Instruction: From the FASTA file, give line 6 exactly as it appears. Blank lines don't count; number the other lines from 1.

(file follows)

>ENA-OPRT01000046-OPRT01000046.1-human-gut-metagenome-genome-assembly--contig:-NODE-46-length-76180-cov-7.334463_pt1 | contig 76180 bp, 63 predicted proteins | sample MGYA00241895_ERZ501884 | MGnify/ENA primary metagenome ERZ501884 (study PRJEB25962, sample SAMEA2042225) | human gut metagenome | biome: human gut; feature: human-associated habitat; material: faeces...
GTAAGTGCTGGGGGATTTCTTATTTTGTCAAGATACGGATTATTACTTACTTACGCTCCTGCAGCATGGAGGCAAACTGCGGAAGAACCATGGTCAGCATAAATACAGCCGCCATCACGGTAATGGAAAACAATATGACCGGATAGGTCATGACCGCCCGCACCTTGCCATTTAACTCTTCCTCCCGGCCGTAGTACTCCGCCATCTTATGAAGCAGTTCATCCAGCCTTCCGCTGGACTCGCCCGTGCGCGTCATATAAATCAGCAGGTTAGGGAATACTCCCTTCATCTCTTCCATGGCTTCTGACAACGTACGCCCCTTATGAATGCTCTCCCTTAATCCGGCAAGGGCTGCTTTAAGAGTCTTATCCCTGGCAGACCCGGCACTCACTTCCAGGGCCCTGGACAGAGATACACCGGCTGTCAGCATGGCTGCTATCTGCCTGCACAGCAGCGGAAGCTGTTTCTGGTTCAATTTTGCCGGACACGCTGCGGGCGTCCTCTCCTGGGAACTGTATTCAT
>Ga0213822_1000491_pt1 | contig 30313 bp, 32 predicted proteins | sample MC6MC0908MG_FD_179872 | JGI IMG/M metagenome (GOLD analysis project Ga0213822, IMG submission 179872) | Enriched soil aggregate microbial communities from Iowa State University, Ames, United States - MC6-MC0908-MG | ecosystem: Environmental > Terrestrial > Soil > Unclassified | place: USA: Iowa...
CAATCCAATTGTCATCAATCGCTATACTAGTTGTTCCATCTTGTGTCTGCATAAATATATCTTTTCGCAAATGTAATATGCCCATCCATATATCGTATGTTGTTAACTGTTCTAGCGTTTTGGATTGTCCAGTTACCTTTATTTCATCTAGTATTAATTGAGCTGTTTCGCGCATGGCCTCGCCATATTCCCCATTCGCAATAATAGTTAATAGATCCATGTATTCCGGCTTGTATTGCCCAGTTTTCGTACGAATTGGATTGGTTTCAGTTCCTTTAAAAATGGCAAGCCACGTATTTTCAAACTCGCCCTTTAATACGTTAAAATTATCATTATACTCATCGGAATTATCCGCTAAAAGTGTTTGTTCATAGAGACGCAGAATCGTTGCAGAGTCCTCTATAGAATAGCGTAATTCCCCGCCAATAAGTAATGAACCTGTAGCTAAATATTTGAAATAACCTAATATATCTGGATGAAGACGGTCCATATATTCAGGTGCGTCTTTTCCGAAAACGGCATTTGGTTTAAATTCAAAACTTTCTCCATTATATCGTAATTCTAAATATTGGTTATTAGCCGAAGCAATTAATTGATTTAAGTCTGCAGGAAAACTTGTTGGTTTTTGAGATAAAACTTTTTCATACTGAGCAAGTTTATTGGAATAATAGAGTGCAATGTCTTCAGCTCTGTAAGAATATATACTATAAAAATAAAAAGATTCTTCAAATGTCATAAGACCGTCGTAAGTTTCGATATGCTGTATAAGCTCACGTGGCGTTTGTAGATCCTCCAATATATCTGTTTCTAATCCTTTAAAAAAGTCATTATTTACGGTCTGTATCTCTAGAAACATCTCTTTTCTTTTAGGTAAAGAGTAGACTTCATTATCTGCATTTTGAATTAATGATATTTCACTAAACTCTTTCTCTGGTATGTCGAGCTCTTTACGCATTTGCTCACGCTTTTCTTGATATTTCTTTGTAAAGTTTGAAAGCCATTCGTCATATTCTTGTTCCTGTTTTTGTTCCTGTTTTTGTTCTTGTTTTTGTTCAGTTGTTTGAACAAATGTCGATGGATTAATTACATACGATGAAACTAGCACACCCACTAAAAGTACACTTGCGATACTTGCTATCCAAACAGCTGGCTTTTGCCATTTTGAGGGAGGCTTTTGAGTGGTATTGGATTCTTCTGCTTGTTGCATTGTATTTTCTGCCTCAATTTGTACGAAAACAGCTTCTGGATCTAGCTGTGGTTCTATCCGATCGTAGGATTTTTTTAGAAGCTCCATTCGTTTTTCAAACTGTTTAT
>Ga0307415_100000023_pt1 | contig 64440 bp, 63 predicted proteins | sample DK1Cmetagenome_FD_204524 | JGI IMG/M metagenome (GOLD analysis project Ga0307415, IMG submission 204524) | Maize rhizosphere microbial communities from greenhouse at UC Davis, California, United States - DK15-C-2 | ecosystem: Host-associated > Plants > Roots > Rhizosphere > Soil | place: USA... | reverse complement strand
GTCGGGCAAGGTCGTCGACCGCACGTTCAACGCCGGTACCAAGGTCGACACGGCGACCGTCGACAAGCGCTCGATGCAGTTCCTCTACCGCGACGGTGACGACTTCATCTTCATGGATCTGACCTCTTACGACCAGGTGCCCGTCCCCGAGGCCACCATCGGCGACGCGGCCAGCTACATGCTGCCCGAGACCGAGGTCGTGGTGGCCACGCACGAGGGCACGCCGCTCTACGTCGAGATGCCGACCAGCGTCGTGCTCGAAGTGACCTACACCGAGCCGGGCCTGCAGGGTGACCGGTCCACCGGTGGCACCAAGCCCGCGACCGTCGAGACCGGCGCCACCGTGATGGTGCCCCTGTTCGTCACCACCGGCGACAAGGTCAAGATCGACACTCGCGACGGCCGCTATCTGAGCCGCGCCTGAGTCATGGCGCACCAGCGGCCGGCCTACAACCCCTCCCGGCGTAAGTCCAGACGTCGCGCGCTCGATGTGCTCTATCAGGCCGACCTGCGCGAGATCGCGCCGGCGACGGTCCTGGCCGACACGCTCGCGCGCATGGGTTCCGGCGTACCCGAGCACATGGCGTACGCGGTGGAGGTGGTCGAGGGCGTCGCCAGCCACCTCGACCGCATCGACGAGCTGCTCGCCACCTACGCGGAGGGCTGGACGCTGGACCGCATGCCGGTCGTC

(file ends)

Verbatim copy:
GTCGGGCAAGGTCGTCGACCGCACGTTCAACGCCGGTACCAAGGTCGACACGGCGACCGTCGACAAGCGCTCGATGCAGTTCCTCTACCGCGACGGTGACGACTTCATCTTCATGGATCTGACCTCTTACGACCAGGTGCCCGTCCCCGAGGCCACCATCGGCGACGCGGCCAGCTACATGCTGCCCGAGACCGAGGTCGTGGTGGCCACGCACGAGGGCACGCCGCTCTACGTCGAGATGCCGACCAGCGTCGTGCTCGAAGTGACCTACACCGAGCCGGGCCTGCAGGGTGACCGGTCCACCGGTGGCACCAAGCCCGCGACCGTCGAGACCGGCGCCACCGTGATGGTGCCCCTGTTCGTCACCACCGGCGACAAGGTCAAGATCGACACTCGCGACGGCCGCTATCTGAGCCGCGCCTGAGTCATGGCGCACCAGCGGCCGGCCTACAACCCCTCCCGGCGTAAGTCCAGACGTCGCGCGCTCGATGTGCTCTATCAGGCCGACCTGCGCGAGATCGCGCCGGCGACGGTCCTGGCCGACACGCTCGCGCGCATGGGTTCCGGCGTACCCGAGCACATGGCGTACGCGGTGGAGGTGGTCGAGGGCGTCGCCAGCCACCTCGACCGCATCGACGAGCTGCTCGCCACCTACGCGGAGGGCTGGACGCTGGACCGCATGCCGGTCGTC